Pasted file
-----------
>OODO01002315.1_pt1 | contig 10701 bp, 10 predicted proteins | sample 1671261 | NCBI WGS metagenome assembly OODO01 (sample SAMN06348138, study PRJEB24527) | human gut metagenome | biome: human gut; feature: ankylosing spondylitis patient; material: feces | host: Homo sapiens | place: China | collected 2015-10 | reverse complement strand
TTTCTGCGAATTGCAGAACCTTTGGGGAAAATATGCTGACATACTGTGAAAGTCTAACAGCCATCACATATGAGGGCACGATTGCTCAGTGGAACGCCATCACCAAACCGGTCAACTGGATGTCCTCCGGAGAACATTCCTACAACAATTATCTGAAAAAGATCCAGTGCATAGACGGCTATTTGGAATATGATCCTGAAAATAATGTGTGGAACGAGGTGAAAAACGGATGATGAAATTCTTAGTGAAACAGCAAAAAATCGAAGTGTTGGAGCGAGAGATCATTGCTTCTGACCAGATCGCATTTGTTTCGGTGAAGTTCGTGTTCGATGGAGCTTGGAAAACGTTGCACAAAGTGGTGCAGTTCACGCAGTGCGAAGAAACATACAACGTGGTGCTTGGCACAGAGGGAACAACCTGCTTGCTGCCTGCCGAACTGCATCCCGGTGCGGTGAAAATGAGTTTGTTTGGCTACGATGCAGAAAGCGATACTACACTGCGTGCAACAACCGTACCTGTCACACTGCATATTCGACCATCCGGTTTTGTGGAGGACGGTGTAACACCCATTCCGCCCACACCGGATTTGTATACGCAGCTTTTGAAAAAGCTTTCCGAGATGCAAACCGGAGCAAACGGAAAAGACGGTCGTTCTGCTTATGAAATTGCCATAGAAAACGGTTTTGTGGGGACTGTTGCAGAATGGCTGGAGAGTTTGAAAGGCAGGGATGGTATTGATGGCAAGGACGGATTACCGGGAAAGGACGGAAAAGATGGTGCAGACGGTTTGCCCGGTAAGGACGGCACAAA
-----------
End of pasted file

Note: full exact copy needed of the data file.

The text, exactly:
>OODO01002315.1_pt1 | contig 10701 bp, 10 predicted proteins | sample 1671261 | NCBI WGS metagenome assembly OODO01 (sample SAMN06348138, study PRJEB24527) | human gut metagenome | biome: human gut; feature: ankylosing spondylitis patient; material: feces | host: Homo sapiens | place: China | collected 2015-10 | reverse complement strand
TTTCTGCGAATTGCAGAACCTTTGGGGAAAATATGCTGACATACTGTGAAAGTCTAACAGCCATCACATATGAGGGCACGATTGCTCAGTGGAACGCCATCACCAAACCGGTCAACTGGATGTCCTCCGGAGAACATTCCTACAACAATTATCTGAAAAAGATCCAGTGCATAGACGGCTATTTGGAATATGATCCTGAAAATAATGTGTGGAACGAGGTGAAAAACGGATGATGAAATTCTTAGTGAAACAGCAAAAAATCGAAGTGTTGGAGCGAGAGATCATTGCTTCTGACCAGATCGCATTTGTTTCGGTGAAGTTCGTGTTCGATGGAGCTTGGAAAACGTTGCACAAAGTGGTGCAGTTCACGCAGTGCGAAGAAACATACAACGTGGTGCTTGGCACAGAGGGAACAACCTGCTTGCTGCCTGCCGAACTGCATCCCGGTGCGGTGAAAATGAGTTTGTTTGGCTACGATGCAGAAAGCGATACTACACTGCGTGCAACAACCGTACCTGTCACACTGCATATTCGACCATCCGGTTTTGTGGAGGACGGTGTAACACCCATTCCGCCCACACCGGATTTGTATACGCAGCTTTTGAAAAAGCTTTCCGAGATGCAAACCGGAGCAAACGGAAAAGACGGTCGTTCTGCTTATGAAATTGCCATAGAAAACGGTTTTGTGGGGACTGTTGCAGAATGGCTGGAGAGTTTGAAAGGCAGGGATGGTATTGATGGCAAGGACGGATTACCGGGAAAGGACGGAAAAGATGGTGCAGACGGTTTGCCCGGTAAGGACGGCACAAA